P.S. I have a passport from my parents but grew up in the U.S. and moved over 10 years ago. So I started from scratch as well over here.
SiobhanP is offline  
Aug 12th, 2005, 06:07 AM
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A book called the Adaptor Kit - Ireland has a lot of helpful information...However, each situation is unique, so it won't have all your answers.

Ireland in general is considered one of the more expensive countries in Europe (Dublin is the 2nd most expensive European city). However, I don't think you'll find prices terribly different from St. Louis...certain items are much more highly priced, others are more reasonable.

I find petrol and home decorating/fix it items to be more expensive than in the US, but basic groceries and necessities tend to be comparable or only slightly higher.

I find the prices for new Irish homes in "housing estates" quite expensive for the level of quality, but then again the same thing can be said for the condo market in many US cities (I'm in Milwaukee).

Galway is going to be more expensive than other areas...however, it will also have more store competition and discount stores, so there are more options for someone setting up a home.

I don't live in Ireland, but my partner and I have a holiday home there, so we've learned a lot about purchasing and spending 1-3 months at a time there (and boy have prices gone up in the last ten years).

Good luck.
yesiree100 is offline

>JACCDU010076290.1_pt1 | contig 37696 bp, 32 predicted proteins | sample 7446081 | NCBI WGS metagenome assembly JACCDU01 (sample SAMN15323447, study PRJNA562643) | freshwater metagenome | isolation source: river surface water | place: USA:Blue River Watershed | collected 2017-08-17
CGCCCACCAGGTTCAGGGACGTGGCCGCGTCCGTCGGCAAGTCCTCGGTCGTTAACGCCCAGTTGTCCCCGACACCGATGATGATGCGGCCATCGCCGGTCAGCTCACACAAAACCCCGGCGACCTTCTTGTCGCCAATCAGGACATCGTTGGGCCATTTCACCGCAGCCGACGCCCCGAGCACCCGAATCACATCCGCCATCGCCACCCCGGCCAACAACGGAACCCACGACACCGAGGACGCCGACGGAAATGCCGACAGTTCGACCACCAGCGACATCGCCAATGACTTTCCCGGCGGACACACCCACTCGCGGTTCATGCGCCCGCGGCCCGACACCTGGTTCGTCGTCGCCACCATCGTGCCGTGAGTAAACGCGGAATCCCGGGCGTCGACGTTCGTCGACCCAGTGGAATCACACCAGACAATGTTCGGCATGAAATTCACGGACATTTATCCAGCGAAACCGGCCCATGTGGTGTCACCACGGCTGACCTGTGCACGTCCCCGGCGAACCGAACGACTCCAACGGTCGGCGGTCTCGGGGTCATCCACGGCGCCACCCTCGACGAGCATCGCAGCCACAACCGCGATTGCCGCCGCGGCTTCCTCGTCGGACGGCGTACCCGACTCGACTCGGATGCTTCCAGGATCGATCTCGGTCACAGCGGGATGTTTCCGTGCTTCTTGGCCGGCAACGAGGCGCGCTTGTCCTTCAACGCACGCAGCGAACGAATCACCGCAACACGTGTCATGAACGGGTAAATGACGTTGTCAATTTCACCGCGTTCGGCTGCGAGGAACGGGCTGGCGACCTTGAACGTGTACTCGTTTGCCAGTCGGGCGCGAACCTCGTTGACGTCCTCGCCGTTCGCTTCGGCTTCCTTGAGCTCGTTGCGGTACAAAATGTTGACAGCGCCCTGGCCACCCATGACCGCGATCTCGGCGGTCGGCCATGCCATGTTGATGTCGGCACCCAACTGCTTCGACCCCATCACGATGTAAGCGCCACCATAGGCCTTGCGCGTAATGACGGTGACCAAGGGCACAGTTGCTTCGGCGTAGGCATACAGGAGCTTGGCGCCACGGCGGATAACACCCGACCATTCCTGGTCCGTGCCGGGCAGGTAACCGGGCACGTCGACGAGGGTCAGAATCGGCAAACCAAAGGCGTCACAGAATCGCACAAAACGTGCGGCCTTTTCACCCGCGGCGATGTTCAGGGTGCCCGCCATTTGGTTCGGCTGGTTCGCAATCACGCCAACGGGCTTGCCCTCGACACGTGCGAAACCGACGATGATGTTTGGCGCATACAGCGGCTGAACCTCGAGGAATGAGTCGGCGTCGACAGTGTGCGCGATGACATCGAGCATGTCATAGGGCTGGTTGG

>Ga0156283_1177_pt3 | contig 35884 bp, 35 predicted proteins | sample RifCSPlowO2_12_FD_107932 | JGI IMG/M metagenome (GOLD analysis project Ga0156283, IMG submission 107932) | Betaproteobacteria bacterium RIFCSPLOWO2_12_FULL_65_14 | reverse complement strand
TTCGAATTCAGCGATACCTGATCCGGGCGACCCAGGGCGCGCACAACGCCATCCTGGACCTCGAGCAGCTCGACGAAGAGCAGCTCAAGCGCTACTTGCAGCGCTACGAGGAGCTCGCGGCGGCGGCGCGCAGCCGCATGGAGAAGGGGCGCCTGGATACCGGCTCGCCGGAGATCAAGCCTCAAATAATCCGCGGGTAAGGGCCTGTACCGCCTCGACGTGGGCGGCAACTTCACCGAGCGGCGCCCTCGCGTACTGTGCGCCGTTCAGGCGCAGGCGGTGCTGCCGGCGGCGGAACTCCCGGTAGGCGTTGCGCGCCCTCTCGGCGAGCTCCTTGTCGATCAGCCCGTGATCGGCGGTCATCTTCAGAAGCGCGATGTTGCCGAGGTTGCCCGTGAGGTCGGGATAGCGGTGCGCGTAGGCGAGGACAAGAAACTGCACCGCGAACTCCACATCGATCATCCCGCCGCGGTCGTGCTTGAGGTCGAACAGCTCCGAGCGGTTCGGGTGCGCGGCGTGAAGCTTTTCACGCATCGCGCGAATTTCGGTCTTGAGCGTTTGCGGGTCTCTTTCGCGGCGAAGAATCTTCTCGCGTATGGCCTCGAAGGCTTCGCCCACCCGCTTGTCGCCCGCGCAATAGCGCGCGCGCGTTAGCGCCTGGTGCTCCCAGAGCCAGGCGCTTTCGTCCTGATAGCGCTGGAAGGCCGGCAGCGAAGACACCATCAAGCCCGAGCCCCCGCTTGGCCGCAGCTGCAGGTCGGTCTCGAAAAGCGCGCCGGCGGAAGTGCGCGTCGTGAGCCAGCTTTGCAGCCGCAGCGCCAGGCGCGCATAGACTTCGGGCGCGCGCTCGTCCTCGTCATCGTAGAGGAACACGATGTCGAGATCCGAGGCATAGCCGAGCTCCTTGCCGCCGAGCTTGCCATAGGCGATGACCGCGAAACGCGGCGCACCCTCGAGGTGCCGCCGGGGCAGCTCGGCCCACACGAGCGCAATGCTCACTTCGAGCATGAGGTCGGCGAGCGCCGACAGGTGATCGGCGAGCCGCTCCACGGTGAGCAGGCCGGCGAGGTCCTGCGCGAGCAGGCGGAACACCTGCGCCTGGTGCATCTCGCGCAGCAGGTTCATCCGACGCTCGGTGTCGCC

Aug 12th, 2005, 06:24 AM
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With regard to finding part time work I would contact the HR Department at the university. I think you will need a permit as you are from the EU. I am pretty sure there is an employment shortfall in some areas of Galway but they tend to be in low paid jobs.

You should also check if you can transfer your US health cover over but whatever you do don't go without as Health Care is not free (unless you carry a green card - not sure about the colour)in the Republic of Ireland.
cambe is offline  
Aug 12th, 2005, 06:25 AM
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Sorry that should have read not from the EU
cambe is offline  
Aug 12th, 2005, 06:49 AM
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Your husband will be allowed as a student some work hours as mentioned above but it will be tougher for you to get sponsored and yes Cambe the jobs pay much lower than when the U.S. so people have to be more flexible. Remember the country has a small population here so its good workwise in some ways but not very broad. A university will sponsor someone for lecturing etc but less likely in Administrative jobs. Why not look up some temp agencies on the web that are in Galway and start talking to them. You don't want to come over and then find you cannot support yourself here. At least they will give you some ideas on what you can use your skills for etc and get some new ideas for you.